Social Interaction During A Pandemic

A Texas A&M experts says staying at home for an indefinite period of time may be difficult, but it's important for people to maintain social distancing measures.
By Tim Schnettler, Texas A&M University School of Public Health April 15, 2020

over the shoulder view of adult woman talking with her parents via phone
It’s important to find ways to interact with others while maintaining social distancing, a Texas A&M expert says.

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Dr. Angela Clendenin, an instructional professor in the Department of Epidemiology & Biostatistics at the Texas A&M School of Public Health, stresses that while people must take social distancing seriously, they also must find ways to interact with family and friends during the COVID-19 pandemic.

“Psychologically it is a whole new world for people and not being able to interact, it can be very depressing and stressful,” Clendenin said. “We need to encourage compliance and also remind people to focus on what we can do. There are some really positive things happening. I have heard about people living in a cul-de-sac sharing a meal while sitting in their own driveways and talking with their neighbors. They are adhering to social distancing, but they are still having social interaction.

“There are other things that we can focus on. People can garden, go for walks, scrapbook. There is time for us to be creative and focus on the things we can do to help us not be so stressed,” she said.

What we are experiencing during this pandemic is something that has not been seen since the Spanish Flu pandemic in 1918. There are few individuals who survived that pandemic and are still alive today to experience this one.

However, according to Clendenin, there are lessons to be learned from the 1918 pandemic. One of the hardest hit cities was Philadelphia, while St. Louis, a city of similar size at the time, fared much better. The reason, says Clendenin, has to do with what is being preached to help fight COVID-19 — social distancing.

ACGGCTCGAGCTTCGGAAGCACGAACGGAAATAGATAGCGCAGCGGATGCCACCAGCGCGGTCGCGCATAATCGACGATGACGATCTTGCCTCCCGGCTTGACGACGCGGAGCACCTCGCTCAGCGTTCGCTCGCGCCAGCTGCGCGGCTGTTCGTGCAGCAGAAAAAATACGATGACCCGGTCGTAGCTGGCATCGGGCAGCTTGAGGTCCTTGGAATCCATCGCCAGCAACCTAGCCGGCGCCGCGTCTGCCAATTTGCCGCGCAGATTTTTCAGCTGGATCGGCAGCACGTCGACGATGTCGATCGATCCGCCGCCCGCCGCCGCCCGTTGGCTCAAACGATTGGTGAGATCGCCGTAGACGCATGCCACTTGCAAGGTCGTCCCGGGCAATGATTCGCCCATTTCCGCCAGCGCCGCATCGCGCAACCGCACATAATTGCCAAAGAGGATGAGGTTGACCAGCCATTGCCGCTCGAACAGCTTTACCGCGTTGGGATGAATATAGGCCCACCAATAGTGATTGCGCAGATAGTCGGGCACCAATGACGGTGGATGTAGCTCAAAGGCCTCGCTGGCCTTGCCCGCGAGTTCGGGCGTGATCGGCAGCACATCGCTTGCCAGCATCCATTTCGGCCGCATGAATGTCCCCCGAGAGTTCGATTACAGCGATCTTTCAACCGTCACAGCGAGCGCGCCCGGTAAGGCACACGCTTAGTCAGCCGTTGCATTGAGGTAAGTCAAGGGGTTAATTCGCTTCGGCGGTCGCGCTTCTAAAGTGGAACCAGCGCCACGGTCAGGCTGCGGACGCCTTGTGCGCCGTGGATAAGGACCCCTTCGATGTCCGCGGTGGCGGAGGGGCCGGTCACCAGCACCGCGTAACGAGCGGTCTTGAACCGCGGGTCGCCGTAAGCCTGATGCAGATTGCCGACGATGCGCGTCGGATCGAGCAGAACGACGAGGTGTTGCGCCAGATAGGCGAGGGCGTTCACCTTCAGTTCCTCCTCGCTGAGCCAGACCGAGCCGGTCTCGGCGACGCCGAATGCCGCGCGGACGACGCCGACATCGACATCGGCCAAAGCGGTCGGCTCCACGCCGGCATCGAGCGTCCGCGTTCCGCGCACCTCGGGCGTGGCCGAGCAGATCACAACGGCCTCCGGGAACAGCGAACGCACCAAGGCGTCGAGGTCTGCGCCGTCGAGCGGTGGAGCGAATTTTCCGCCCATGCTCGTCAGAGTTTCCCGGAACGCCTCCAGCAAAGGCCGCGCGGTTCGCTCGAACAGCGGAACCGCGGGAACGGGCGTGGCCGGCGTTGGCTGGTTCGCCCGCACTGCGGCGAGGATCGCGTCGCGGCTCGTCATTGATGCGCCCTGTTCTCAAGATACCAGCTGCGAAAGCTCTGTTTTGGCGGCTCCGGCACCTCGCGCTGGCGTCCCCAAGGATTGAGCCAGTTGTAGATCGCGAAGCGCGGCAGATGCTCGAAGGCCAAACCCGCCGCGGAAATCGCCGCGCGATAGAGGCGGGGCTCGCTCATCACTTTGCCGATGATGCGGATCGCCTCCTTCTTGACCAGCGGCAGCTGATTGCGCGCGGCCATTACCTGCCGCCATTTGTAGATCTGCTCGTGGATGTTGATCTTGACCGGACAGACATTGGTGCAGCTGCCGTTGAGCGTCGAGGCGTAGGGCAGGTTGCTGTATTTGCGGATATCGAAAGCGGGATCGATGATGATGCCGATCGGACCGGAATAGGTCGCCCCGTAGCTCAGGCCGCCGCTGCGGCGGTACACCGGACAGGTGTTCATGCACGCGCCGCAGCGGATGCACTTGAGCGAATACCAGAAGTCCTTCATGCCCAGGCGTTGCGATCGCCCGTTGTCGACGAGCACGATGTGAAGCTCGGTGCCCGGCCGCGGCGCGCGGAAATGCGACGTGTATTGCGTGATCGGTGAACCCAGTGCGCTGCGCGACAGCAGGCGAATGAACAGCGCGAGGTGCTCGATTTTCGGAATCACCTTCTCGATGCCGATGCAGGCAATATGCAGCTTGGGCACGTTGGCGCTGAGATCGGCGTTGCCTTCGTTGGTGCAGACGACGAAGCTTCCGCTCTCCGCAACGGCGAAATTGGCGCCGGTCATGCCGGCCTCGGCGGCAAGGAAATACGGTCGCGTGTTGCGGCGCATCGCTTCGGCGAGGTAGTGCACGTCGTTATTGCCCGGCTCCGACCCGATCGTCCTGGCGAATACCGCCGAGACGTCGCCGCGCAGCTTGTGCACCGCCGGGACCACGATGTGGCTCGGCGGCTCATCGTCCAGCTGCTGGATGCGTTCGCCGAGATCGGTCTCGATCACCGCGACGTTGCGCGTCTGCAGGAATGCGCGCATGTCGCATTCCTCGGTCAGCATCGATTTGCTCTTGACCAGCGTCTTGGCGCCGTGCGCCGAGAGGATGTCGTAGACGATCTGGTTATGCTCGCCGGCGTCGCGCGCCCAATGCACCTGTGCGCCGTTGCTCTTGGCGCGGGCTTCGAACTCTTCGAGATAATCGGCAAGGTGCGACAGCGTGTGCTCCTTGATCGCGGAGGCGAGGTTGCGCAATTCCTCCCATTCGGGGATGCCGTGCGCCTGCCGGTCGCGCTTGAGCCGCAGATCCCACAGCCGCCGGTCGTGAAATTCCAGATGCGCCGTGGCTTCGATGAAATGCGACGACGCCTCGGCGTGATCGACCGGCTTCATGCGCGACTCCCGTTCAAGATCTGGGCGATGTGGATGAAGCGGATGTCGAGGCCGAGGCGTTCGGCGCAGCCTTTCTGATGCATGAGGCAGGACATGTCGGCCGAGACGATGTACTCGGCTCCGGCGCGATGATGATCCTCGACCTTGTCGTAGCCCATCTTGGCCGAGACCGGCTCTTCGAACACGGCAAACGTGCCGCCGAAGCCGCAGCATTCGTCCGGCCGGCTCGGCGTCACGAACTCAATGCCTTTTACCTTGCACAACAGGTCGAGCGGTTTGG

During the summer of 1918, the city of Philadelphia went forward with its plans for a World War I parade to boost morale and support the war effort. According to a Smithsonian Magazine article, an estimated 200,000 people packed into downtown Philadelphia for the event, and within 72 hours of the parade, every bed in Philadelphia’s 31 hospitals was filled.

“It really was a tale of two cities. Philadelphia continued with its war parades to boost enthusiasm and when the Spanish Flu hit, they had thousands of deaths,” Clendenin said. “St. Louis didn’t continue with its parades, had significant social distancing and encouraged people not to gather, and at the end of the pandemic only had hundreds of deaths, not thousands, and lower numbers of sick individuals. Historically, and overall in global history, it has been proven that it works.”

Social distancing appears to be working with this pandemic, too, as some prediction models are showing a possible downward trend in the near future. Still, there is no clear indication of when the COVID-19 crisis will end.

This, Clendenin said, is one of the things that makes this situation different from other disasters most people have experienced. Although people have become accustomed to natural disasters — like floods, hurricanes and tornadoes — and they may have been forced to take shelter, they knew that it wouldn’t be for an indefinite amount of time.

“Every disaster we have faced has had a beginning and an end,” Clendenin said. “It can take weeks and months to recover, but the threat ends and we know when it will end. Right now, we don’t have that identified endpoint with COVID-19.”

And when those previous threats have ended, people didn’t have to maintain their distance from each other. They are allowed to socialize and begin to try and help each other return to a normal way of life.

“The response after a hurricane, one of the shining moments, is neighbors helping neighbors recover, helping rebuild homes and taking care of one another,” Clendenin said.

Although we may not be able pat a neighbor on the back, or physically offer a helping hand, we can still help our neighbors as we all work to get through these tough times.

“Social distancing is difficult, especially when it may be over a prolonged period of time. But by being creative in finding new things we can do, we can and will get to the other side of the curve,” Clendenin said. “These next few weeks will be critical, and one of the most important opportunities to be there for others and to help with stopping the spread of COVID-19. This is something we can do and, as Texans, something we should do by being compliant to these stay-at-home orders. Just like our response to other disasters we need to do what makes us Texans and take care of one another.”

This article by Tim Schnettler originally appeared on Vital Record.

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